Recently I had the chance to talk to someone who sells homes — pricey vacation homes –to uber high net worth individuals. I mentioned that there were more rich people today than ever.
No, he told me, actually there are fewer rich people today, but they just have more money now. Indeed, he said, the recession helped the very rich become very, very rich because they were in the position to acquire the cast-offs of the formerly rich as they jumped from having to lose vacation homes or primary homes or auction off assets they could no longer afford.
There are a record 27 properties with nine-figure prices for sale, this according to Christie’s International Real Estate.
Last year, there were a mere 19 homes with those giant price tags, and only a dozen in 2014. So we’ve more than doubled the number of nine figure priced homes in two years.
And according to the New York Times, if you added “whisper listings,” the actual number of nine-figure listings worldwide could top 50:
“When you have a record number of homes for sale at a price point of $100 million or more, that tells you these homes aren’t selling,” Jonathan Miller, president of Miller Samuel Inc., told the Times. “It’s not as deep a market as some might hope.”
According to Christie’s, only two homes sold for over $100 million last year: a 9,455-square-foot house in Hong Kong purchased for $193 million by Jack Ma, the chief of Alibaba, and a $132 million townhouse in London. Two other nine-figure listings sold last year (a $700 million Texas ranch and a $100 million home in Dallas), but the actual sale prices were not disclosed.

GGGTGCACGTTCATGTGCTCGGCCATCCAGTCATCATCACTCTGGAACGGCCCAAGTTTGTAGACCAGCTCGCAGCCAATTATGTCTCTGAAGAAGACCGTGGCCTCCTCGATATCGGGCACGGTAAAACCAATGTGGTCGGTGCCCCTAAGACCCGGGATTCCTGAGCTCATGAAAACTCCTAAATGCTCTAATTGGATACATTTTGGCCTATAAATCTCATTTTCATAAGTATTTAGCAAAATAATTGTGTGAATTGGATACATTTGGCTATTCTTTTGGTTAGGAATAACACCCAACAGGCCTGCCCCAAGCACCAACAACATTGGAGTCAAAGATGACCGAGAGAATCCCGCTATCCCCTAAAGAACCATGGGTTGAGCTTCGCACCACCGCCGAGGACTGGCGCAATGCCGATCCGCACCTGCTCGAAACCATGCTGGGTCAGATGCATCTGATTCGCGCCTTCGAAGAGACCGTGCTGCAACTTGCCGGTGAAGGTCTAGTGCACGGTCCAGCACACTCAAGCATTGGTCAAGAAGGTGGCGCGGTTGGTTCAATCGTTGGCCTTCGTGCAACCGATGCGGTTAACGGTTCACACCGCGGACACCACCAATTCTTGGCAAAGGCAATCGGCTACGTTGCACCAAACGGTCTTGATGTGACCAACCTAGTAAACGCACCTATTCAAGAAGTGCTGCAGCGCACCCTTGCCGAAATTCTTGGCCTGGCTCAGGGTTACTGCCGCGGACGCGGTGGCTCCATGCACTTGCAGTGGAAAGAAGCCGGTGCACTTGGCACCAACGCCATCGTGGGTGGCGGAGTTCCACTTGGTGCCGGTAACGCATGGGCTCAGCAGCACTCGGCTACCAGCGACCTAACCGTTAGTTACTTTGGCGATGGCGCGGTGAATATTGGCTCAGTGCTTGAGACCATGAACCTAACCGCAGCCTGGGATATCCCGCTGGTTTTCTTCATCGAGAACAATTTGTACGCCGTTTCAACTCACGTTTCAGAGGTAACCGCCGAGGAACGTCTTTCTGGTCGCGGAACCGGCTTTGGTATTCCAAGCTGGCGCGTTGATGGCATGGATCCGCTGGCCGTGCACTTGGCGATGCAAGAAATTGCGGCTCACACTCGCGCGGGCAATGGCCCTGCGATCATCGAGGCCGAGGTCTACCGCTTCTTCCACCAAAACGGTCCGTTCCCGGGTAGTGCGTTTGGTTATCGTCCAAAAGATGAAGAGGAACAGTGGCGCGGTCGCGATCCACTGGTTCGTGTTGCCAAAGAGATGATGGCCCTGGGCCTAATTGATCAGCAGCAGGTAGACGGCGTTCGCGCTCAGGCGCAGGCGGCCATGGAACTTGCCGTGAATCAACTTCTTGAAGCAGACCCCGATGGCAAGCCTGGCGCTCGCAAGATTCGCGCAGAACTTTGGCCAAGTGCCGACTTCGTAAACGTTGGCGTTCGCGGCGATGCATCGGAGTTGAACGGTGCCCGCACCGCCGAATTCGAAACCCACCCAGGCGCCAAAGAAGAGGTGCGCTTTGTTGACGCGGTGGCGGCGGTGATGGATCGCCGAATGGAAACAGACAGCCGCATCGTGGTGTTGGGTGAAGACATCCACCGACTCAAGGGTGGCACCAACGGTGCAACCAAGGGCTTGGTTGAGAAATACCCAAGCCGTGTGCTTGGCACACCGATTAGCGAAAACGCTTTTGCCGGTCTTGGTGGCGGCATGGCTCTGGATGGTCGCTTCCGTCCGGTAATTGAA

Love me some Jonathan Miller. We don’t know the sales price of the Waggoner Ranch yet (the “$700 million” sale) but we do know the Hicks estate, Walnut Place, went for about $65 million all off the MLS. Seems even the rich can dicker on price.
So is there a bubble for the uber rich that we need to worry about? Might they break a few fingernails downsizing from $100 million estates to a mere $25 million cottage?
No, say experts.
“I don’t think it’s a sign of a bubble,” Dan Conn, chief executive of Christie’s International Real Estate, told the Times. “It’s a sign of growing wealth in the world and the quality of some of the new construction.”
Growing wealth, just what I said. More concentrated wealth, say my friends. Real Deal swears the market for luxury homes even below $100 million is on the decrease. Luxury sales volume in NYC is down a whopping 25% the first 20 weeks of 2016. Reason: stock market, over-supply, over-pricing.
I was thinking about this at Ellen Terry’s party Thursday night. She sold the Heath estate on Park Lane, $22 million, in 2002, the top sale in Dallas history. The next came in 2009 when Ralph Randall sold the 9 acre Lacerte estate, also on Park Lane, for about $28ish million. We were flabbergasted. 5313 Park Lane was originally listed in 2008 for $45 million, then lowered to just under $40 million as the nation’s real estate bubble went bust. But that was almost 30 million!
Flash forward: here comes the Hicks-now-Beal estate for $135 million with Doug Newby. Allie Beth Allman snags the listing in 2015, lowers it to $100,000,000. Then it not only sells, but Beal buys two.
By the way, I hear Beal wants to sell Walnut Place; it may be on the market again. So Dallas may again have a nine digit home on the market.
So here is what we’ve got in Dallas in the way of eight-digit homes priced over $22,000,000 — Ellen’s huge sale of 14 years ago:
Seems like the behemoths do take a bit longer to sell. You know what doesn’t? Land. Agents tell me that when it comes to the uber rich, (which is now the uber uber rich), they’d rather buy and build their very own statement, be it first, second or fifth home.